BlackBerry Cuts More Jobs As Several Dozen US Sales Roles Go

Steve McCaskill is editor of TechWeekEurope and ChannelBiz. He joined as a reporter in 2011 and covers all areas of IT, with a particular interest in telecommunications, mobile and networking, along with sports technology.

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BlackBerry restructure continues amid takeover speculation

BlackBerry has reportedly laid off “several dozens” of its US-based sales team as part of an ongoing restructure of the struggling Canadian smartphone manufacturer.

BlackBerry has slashed thousands of jobs in the last few years after seeing its share of the global smartphone market slide dramatically in the face of competition from the likes of Apple and Samsung.

The company confirmed the layoffs to the Wall Street Journal , but did not specify how many people were affected. The cuts were not unexpected as BlackBerry’s sales chief was sacked in July amid warnings there could be more positions lost as CEO Thorsten Heins continued to implement his “three stage” recovery plan to restore the firm to profitability.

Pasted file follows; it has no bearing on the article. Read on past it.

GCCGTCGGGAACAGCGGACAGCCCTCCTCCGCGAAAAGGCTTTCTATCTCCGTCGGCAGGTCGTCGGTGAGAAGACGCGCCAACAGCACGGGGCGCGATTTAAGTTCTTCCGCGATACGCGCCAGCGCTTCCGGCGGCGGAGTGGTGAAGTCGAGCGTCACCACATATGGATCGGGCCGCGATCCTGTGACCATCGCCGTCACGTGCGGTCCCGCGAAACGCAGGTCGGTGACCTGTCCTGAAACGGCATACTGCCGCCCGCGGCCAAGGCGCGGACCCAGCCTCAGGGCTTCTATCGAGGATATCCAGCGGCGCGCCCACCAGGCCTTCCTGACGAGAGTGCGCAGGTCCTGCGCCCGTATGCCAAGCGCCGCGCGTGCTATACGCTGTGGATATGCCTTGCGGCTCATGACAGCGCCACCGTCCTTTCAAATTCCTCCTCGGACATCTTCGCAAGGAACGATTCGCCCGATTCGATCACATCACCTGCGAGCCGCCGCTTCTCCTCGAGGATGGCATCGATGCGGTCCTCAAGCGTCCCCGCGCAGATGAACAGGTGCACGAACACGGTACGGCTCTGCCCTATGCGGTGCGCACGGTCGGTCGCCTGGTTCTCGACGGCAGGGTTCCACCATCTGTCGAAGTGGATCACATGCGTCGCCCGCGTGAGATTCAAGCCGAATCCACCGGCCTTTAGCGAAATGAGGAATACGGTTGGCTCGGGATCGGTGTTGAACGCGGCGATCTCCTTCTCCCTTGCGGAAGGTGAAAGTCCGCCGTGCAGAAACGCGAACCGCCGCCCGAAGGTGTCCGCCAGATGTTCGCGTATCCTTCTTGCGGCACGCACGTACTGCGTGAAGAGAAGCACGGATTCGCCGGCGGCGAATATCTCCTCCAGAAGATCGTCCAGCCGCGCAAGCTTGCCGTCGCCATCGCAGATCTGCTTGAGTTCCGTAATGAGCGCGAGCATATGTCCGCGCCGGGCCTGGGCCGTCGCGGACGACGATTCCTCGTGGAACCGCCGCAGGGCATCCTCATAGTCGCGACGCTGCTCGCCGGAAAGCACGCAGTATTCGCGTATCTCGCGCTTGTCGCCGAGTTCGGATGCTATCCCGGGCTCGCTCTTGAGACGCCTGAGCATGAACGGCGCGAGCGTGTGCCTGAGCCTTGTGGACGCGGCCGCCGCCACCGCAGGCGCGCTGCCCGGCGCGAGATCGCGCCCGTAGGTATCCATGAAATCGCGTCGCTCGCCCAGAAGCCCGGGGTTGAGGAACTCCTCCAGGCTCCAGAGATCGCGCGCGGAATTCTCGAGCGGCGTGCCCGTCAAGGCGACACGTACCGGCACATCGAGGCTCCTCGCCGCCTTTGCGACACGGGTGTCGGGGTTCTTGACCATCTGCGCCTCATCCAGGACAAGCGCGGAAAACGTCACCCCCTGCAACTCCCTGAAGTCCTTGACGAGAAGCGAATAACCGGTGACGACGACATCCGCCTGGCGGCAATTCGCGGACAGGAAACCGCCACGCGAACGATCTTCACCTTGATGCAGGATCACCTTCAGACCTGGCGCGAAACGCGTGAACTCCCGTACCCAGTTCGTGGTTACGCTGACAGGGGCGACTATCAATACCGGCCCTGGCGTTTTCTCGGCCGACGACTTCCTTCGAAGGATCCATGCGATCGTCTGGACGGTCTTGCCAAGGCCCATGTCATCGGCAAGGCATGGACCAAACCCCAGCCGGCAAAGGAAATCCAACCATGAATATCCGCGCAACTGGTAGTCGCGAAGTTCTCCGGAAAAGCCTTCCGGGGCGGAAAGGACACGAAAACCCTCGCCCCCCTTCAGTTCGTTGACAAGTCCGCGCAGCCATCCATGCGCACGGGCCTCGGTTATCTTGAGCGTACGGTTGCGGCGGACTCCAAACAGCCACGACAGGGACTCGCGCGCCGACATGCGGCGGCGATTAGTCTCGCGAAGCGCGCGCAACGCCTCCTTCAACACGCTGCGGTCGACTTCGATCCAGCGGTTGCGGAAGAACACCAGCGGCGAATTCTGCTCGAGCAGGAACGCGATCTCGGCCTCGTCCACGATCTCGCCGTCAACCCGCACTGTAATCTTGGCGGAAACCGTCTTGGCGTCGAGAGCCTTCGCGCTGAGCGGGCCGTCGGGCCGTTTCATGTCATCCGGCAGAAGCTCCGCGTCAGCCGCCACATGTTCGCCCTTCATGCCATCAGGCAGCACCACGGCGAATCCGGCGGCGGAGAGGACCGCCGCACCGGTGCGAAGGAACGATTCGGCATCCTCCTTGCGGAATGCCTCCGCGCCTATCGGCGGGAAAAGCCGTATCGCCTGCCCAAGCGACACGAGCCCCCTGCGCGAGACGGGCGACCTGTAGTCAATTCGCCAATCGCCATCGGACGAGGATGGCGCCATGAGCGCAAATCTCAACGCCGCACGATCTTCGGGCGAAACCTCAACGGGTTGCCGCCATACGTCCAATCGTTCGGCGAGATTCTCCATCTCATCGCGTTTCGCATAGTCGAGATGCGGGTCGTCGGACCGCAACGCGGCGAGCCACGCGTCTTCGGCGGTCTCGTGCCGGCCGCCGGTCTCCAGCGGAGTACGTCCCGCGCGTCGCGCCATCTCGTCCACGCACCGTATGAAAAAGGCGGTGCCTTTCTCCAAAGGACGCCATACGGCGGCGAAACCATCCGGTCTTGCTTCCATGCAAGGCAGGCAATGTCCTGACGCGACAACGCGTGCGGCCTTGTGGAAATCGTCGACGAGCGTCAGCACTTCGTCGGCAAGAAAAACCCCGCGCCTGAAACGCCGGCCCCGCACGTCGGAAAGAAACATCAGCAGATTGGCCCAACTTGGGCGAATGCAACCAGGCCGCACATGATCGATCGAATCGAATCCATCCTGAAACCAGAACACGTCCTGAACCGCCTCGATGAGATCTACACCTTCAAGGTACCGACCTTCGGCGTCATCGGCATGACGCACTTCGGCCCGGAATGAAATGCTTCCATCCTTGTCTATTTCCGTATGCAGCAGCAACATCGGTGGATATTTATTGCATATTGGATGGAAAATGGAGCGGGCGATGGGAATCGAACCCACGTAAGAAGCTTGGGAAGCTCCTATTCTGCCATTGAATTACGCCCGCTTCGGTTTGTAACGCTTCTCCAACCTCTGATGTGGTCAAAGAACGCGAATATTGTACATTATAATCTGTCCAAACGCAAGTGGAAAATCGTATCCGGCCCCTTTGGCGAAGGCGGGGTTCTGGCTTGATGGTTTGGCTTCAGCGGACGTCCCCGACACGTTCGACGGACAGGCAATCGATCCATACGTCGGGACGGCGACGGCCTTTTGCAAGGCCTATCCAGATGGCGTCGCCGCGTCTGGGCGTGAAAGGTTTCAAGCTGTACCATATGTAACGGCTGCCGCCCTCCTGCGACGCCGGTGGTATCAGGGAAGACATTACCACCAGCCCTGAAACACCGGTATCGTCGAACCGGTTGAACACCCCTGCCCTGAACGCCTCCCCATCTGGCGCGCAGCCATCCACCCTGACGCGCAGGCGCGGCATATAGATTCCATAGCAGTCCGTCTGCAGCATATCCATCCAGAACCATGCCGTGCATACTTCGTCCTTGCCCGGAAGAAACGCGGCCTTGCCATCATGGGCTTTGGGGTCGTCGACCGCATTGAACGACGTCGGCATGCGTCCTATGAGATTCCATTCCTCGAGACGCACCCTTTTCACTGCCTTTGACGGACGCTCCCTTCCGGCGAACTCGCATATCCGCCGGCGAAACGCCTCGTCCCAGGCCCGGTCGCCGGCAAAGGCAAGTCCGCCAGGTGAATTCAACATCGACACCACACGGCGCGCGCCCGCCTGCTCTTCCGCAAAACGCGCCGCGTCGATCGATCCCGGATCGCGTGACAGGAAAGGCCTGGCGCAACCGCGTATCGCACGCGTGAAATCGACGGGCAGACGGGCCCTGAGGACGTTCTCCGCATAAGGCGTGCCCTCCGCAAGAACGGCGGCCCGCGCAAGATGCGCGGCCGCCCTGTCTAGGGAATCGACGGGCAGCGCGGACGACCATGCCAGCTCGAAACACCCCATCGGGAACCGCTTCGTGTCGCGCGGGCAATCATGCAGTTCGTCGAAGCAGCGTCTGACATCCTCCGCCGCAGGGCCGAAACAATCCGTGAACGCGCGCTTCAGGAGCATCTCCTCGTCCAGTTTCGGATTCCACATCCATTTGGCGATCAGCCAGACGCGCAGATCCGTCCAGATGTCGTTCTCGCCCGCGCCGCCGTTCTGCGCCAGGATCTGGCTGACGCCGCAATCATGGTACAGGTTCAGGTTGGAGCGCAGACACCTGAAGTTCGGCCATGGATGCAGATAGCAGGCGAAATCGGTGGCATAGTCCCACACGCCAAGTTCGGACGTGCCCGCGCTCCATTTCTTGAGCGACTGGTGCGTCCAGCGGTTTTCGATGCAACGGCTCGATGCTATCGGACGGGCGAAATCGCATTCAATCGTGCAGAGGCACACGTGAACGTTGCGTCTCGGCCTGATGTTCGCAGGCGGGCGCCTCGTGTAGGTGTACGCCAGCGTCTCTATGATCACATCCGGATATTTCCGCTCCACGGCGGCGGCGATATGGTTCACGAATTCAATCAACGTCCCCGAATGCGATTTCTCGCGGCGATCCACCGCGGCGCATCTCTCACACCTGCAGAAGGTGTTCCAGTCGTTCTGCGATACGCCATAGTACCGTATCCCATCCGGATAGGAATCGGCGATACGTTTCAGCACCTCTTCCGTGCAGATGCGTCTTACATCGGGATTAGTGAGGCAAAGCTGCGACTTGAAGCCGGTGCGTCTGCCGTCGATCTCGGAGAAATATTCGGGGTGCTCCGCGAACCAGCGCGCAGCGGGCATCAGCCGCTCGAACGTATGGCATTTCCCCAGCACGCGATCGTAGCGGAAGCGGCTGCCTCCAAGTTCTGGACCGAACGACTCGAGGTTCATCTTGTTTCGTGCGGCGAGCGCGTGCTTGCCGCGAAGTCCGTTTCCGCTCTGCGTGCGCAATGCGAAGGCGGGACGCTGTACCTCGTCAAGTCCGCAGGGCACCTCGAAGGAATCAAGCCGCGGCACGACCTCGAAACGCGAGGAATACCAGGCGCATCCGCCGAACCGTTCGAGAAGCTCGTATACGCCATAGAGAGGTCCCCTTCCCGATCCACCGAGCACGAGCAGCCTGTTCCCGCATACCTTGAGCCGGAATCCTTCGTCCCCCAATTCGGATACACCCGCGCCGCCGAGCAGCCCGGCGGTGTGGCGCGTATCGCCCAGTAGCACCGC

BlackBerry jobs

BlackBerry Q5 BlackSeveral high-profile executives have fallen foul of this restructure, but Heins’ roadmap appears to have been halted by the failure of smartphones running BlackBerry 10 to revive the company’s fortunes significantly.

This has led to the firm to consider putting itself up for sale as it evaluates its strategic options going forward. BlackBerry’s largest shareholder Fairfax Holdings has been linked with a takeover in recent days, although a deal is some way from being concluded.

It has been suggested BlackBerry’s patent portfolio is its most valuable asset and could be worth up to $5 billion if sold to a single party. The company’s subscriber base could also be attractive to a number of companies. Despite shrinking to 72 million subscribers, BlackBerry still has 20 million lucrative enterprise or corporate users.

Also in BlackBerry’s favour is that it owns most of its facilities and has already spent a significant amount of money on restructuring and redundancies. However some analysts see next to no value in the flagging handset businesses and even estimate it would cost close to $2 billion to shut down.

BlackBerry has had a bumpy year? Try our 2013 BlackBerry quiz!

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